So what do you do for motivation when you can’t quite ‘ready’ yourself up for the work day ahead?

Here is what works for me…

1. I’ll throw myself into some other activity such as yoga or even filing! Anything to make you take a break from that which is getting me down. Actually, the thought of filing is usually enough to get me started on whatever task it is I’m procrastinating on!

2. Breaking a seemingly overwhelmingly huge task into smaller chunkshelps makes things more manageable.

3. Starting with the bit I like best. For the blog writing, it’s usually reviewing reader input. That makes it all seem worthwhile, and can trigger an idea for a great post.

4. Focusing on what reward I can give myself when I’ve completed the task in hand is, for me, a HUGE motivator.

5. Remembering the reasons why I started this business in the first place also keeps me slogging forward. Seems to do the trick.

6. Sometimes, it’s simply a question of trying to get those irksome ‘roundabout’ thoughts out of my head and onto paper. Seeing challenges in black and white somehow offers clarity and calms the mind. Well, it does for me, anyway!

7. And if things get really tough, I’ll phone a friend for a good brainstorm to get those creative juices flowing.

Something that I haven’t tried yet, but I plan on doing so soon (there’s that evil procrastinator tendency again) is creating a ‘dream board’.

You get yourself a big piece of cardboard (about A3 size, so you can’t really not see it!) and pin onto it pictures of what you want to achieve or have in your life. For example, there might be a picture of a really nice self-build in a picturesque setting, with fields and sea surrounding it. There could be a horse. A few donkeys. A happy family. A scene of some far-flung place you want to visit… That kind of thing.

Then you place it somewhere you can see it throughout the day. Above your computer is a good location.

Apparently, by looking at it every day and imagining you already have those things on the board, you set yourself in motion to do whatever it takes to get there.

Finally, one more motivator that is bound to work: Looking at your bank balance. Cruel, but effective. 😉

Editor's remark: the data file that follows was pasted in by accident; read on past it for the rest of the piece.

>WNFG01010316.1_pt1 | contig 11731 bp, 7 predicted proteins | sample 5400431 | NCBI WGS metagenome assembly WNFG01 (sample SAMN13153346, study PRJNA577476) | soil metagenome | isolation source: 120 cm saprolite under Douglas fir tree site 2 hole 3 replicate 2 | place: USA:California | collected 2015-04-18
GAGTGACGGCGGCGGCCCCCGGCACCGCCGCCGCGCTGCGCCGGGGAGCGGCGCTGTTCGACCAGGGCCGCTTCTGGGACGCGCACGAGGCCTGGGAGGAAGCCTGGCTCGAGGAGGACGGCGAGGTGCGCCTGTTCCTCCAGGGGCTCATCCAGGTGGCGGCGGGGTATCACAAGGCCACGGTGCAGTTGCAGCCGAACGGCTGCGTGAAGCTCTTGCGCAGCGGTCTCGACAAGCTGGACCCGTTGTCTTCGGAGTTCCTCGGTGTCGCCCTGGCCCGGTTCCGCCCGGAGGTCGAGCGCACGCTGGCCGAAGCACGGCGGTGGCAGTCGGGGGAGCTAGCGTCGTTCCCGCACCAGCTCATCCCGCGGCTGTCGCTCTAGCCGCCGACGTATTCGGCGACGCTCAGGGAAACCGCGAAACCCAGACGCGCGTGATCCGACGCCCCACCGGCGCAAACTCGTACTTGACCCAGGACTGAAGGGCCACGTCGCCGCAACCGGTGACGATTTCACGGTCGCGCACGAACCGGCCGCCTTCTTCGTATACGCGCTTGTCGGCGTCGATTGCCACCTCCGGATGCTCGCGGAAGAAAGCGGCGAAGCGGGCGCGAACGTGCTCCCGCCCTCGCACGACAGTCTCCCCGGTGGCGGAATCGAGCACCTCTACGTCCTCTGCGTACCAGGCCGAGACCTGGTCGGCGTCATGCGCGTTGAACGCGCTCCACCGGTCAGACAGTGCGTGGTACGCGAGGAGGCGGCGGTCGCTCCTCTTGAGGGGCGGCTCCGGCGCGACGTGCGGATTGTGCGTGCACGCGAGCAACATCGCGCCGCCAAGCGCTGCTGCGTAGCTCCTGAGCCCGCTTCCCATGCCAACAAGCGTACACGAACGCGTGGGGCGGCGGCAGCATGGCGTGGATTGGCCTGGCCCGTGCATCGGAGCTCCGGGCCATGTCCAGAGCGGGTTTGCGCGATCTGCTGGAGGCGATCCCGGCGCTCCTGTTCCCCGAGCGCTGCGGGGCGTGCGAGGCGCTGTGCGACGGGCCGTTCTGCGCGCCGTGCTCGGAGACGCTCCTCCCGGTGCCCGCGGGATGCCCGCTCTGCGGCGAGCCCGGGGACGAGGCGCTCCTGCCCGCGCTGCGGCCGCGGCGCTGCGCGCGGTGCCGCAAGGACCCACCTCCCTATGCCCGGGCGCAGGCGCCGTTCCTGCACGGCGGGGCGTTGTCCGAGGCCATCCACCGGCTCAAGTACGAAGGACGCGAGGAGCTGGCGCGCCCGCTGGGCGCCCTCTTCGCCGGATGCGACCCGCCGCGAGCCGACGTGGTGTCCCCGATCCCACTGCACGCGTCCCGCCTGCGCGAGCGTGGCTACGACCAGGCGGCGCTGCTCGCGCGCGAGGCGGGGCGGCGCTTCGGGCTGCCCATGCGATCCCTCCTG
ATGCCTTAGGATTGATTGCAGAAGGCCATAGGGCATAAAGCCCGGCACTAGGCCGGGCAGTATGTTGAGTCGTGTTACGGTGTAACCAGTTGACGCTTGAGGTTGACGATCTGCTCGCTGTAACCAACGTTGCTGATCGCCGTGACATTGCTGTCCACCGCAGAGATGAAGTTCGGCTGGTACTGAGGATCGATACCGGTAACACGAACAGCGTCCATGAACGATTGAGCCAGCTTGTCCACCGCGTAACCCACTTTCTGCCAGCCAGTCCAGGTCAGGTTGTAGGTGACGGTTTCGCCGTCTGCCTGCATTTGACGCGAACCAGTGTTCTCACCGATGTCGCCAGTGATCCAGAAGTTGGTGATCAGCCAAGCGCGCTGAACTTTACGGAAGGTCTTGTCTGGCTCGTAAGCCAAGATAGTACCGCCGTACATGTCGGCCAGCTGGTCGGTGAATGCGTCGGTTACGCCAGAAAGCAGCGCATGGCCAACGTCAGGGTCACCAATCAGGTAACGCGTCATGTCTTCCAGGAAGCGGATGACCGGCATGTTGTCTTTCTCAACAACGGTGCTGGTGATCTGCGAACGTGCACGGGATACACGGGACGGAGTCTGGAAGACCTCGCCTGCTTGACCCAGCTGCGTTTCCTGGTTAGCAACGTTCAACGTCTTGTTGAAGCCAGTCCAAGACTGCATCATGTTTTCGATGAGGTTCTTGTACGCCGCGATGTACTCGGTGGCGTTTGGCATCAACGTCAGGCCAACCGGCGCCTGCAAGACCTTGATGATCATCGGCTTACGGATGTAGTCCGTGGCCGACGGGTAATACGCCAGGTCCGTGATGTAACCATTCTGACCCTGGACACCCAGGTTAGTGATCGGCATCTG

What about you? Do share your motivators with me and readers of this blog. Oh, go on…

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Advertising vs Direct Mail 18 January 2008

I received the following question recently, which sums up a lot of the emails I get from clients and prospects:

“I sell stress relieving and health giving ‘brainwave’ products, but seem to hit a brick wall with advertising. It’s really not paying off for me. Can you recommend any ways I can do better?”

––Kath Browning, via email

For small businesses, I don’t think advertising is necessarily the best form of marketing/promoting your products. Sure, you might well receive some response if your message is compelling enough and the desired target audience is reading the publication in which you advertise. Also, your product base is a niche one; one that is potentially difficult to explain and get across the benefits in the space of a typical advert.

In any event, I’d suggest using direct mail (sales letters, postcards, etc). It has a number of distinct advantages over advertising:

  1. You can target recipients much more precisely.  
  2. Costs are a lot more modest than advertising. The great thing with direct mail is that it allows for you to create a campaign to fit either large or small budgets.  
  3. You can see a response from direct mail very quickly. With a modest campaign to a known and targeted audience, you can acquire a mailing list, develop a compelling mailing (including a sales letter, flyer, reply card device, etc), launch that mailing and start to receive results in just a few weeks, if not months. This is faster than a typical advertising campaign (whereby you normally have to repeat adverts to get any result) – and a lot faster than waiting for the phone to ring.  
  4. You can test different appeals (called ‘offers’ in the trade) to determine which is the better message to run with for other campaigns. By making a different offer to randomly different portions of your mailing list, you can see which offer pulls best. As you try these different offers and different letters, you should find that one will do better than another. Use the better one, and then try to beat that in your next mailing. Eventually, you should get better and better response rates.   
  5. You can mail to the same list again with a slightly different mailing slant and still garner worthwhile results. Most direct-mail experts say that companies don’t get enough mileage out of their materials. Use them until they no longer produce any worthwhile results.  
  6. You can never run out of prospects. Use your imagination to find new niche direct-mail markets for your products, whether retail or business-to-business. Your list broker or direct-mail consultant should be able to suggest possible target markets that are worth trying.